President Biden wished "fair winds and following seas" to the U.S. Naval Academy's class of 2022 Friday in Annapolis, setting the stage for the world the more than 1,200 midshipmen are entering as they graduate.
"Well, midshipmen — you made it! You made it!" the president began.
Mr. Biden has delivered the Naval Academy graduation speech on two other occasions, in 2010 and 2015, when he was vice president, but Friday marked the first time he gave the address as president. More than 20,000 people attended at the ceremony, including graduates, families, Naval leaders and members of Congress. The president joked about pranks the graduating class has pulled during their time at the academy, and kept the tradition of excusing minor infractions.
"Anyone wants to fess up to getting the printer out of the chapel dome, now's your moment. No one's gonna' admit it now, huh? OK. Because as your commander-in-chief, in keeping with longstanding tradition, I hereby absolve all those serving restrictions for minor infractions. You are absolved!" the president said, to cheers.
Taking a more serious tone, the president said the graduates are entering a world where Russian President Vladimir Putin is trying to "wipe out the culture and identity" of the Ukrainian people, by attacking schools, hospitals and museums "with no other purpose than to eliminate a culture."
"That's what you're graduating into," Mr. Biden said.
You're graduating into an inflection point...things are changing so rapidly that the next 10 years will be the decisive decade for this century. They're going to shape what our role looks like, the values that will guide it, not just for the immediate future, but for generations to come," the president said.
"You'll be representatives and defenders of our democracy," Mr. Biden told the class of 2022.
He also reminisced about the late Senator John McCain, a former Naval officer who is buried at the Naval Academy. He called McCain a man of "great principle and capacity."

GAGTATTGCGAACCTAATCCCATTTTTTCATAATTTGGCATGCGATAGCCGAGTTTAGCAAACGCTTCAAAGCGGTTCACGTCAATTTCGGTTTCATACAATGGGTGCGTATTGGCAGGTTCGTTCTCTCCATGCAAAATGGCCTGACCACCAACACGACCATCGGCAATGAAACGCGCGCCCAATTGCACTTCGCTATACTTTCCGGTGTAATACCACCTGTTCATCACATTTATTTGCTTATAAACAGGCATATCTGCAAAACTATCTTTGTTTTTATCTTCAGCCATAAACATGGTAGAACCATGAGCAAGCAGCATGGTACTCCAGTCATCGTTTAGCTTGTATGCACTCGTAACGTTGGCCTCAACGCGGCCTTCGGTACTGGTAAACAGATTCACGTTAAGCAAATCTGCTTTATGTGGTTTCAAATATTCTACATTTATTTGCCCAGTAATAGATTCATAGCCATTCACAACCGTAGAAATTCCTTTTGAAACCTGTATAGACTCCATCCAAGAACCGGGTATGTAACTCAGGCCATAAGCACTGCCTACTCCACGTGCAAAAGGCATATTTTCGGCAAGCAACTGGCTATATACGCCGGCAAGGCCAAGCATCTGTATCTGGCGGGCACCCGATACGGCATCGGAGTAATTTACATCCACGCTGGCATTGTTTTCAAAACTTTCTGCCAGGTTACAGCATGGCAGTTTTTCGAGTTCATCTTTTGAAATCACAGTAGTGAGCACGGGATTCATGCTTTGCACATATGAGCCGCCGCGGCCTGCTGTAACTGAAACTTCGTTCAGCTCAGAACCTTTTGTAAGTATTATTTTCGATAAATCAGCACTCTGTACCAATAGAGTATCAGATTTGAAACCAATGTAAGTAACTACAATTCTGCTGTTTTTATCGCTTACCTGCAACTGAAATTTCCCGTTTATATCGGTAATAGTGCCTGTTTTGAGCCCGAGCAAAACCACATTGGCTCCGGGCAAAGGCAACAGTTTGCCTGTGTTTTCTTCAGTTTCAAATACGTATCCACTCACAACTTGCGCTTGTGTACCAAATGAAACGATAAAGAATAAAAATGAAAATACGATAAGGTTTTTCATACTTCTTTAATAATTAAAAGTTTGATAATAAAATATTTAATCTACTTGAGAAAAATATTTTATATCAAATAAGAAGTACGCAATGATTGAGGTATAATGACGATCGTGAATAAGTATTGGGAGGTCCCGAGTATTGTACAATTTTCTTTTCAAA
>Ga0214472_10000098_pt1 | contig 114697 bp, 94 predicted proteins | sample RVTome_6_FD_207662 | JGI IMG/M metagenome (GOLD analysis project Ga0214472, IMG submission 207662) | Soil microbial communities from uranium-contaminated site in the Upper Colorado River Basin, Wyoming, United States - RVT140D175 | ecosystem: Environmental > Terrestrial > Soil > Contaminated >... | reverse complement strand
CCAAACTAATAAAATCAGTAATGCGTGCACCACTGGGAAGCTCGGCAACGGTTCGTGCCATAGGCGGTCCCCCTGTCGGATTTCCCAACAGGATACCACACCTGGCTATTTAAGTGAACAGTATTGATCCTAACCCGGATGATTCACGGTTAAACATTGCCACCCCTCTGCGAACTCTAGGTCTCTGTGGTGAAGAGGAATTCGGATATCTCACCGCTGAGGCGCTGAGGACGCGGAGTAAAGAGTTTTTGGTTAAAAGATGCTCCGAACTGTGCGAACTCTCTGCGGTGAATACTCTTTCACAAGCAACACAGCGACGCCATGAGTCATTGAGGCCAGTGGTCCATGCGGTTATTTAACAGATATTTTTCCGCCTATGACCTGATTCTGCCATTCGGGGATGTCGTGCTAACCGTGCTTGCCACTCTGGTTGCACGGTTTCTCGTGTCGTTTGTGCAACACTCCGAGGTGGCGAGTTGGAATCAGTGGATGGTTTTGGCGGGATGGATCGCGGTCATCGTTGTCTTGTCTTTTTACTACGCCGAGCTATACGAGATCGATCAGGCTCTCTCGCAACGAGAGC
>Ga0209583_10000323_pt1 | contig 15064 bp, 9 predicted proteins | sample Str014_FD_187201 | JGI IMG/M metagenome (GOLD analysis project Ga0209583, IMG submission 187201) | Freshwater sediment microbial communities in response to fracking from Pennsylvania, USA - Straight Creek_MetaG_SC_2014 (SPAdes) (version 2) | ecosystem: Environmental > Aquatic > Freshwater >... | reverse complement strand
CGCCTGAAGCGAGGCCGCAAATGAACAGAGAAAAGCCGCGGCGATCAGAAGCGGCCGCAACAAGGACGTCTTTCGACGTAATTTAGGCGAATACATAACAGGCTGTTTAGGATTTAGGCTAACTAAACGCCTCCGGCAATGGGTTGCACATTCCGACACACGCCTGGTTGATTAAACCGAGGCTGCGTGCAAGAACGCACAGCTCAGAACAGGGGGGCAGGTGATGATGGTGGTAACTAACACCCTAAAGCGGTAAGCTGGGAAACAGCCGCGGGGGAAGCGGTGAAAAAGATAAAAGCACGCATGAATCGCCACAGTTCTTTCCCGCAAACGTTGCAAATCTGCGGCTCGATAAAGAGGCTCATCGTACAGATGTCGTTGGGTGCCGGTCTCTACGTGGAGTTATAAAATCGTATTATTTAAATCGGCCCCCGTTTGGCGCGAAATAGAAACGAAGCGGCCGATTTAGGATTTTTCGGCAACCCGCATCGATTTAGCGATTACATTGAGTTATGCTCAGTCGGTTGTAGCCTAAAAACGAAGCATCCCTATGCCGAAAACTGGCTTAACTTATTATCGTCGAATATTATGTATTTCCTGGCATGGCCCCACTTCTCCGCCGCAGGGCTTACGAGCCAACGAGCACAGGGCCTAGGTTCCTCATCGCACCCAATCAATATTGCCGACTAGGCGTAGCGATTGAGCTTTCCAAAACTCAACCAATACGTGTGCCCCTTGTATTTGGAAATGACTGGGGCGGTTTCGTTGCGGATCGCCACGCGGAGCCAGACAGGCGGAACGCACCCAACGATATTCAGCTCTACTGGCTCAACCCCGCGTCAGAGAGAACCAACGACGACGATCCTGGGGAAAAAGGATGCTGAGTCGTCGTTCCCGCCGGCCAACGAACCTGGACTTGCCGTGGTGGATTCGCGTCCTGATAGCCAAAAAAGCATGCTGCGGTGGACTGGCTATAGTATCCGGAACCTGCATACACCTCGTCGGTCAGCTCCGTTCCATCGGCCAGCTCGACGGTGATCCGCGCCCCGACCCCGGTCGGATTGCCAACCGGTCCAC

"We disagreed politically on things," Mr. Biden said. "But being here, I can't help but think of John. And how the Naval Academy meant so much to him. He chose these grounds for his final resting place. John was an American hero who withstood torture, years of being held as a prisoner of war. And when he came home, he decided ... he wanted to continue to serve."
Mr. Biden said he hopes the graduates will keep in mind the example of McCain.
"I cannot promise you the way will be straight, or the sailing will be easy," the president said. "But I can promise you that you all have the tools needed to navigate any waters you encounter. This great academy has prepared you to face every challenge and overcome any obstacle. You are ready. My wish to you is fair winds and following seas, because I know you will remain always faithful."
Recent presidents have all addressed the Naval Academy's graduation ceremony. In 2018, former President Trump insisted the United States "has regained the respect that we used to have long ago abroad." In 2013, former President Obama urged graduates to use their "inner compass." In 2005, former President George W. Bush told graduates the U.S. was "winning the war on terror."
Mr. Biden's speech was the first of two addresses to graduating classes this weekend — he'll also deliver the commencement address at his alma mater, the University of Delaware, on Saturday morning. On Sunday, the president will travel to Uvalde, Texas, to meet with the families of victims and with community and religious leaders.
The president's address came as the nation mourns the loss of thoseafter a gunman opened fire on Robb Elementary School. Senate Democratic Leader Chuck Schumer has said the Senate will vote on gun reform legislation, but Congress is gone for a more than week-long Memorial Day recess, though a bipartisan group of senators said they would continue talking during the break.
"The president has long urged Congress to take action to fight gun violence, including by expanding background checks, and he supports Leader Schumer's plan to bring legislation forward," Jean-Pierre said during Friday's press briefing. "The Congress will clearly handle the mechanics of all of this."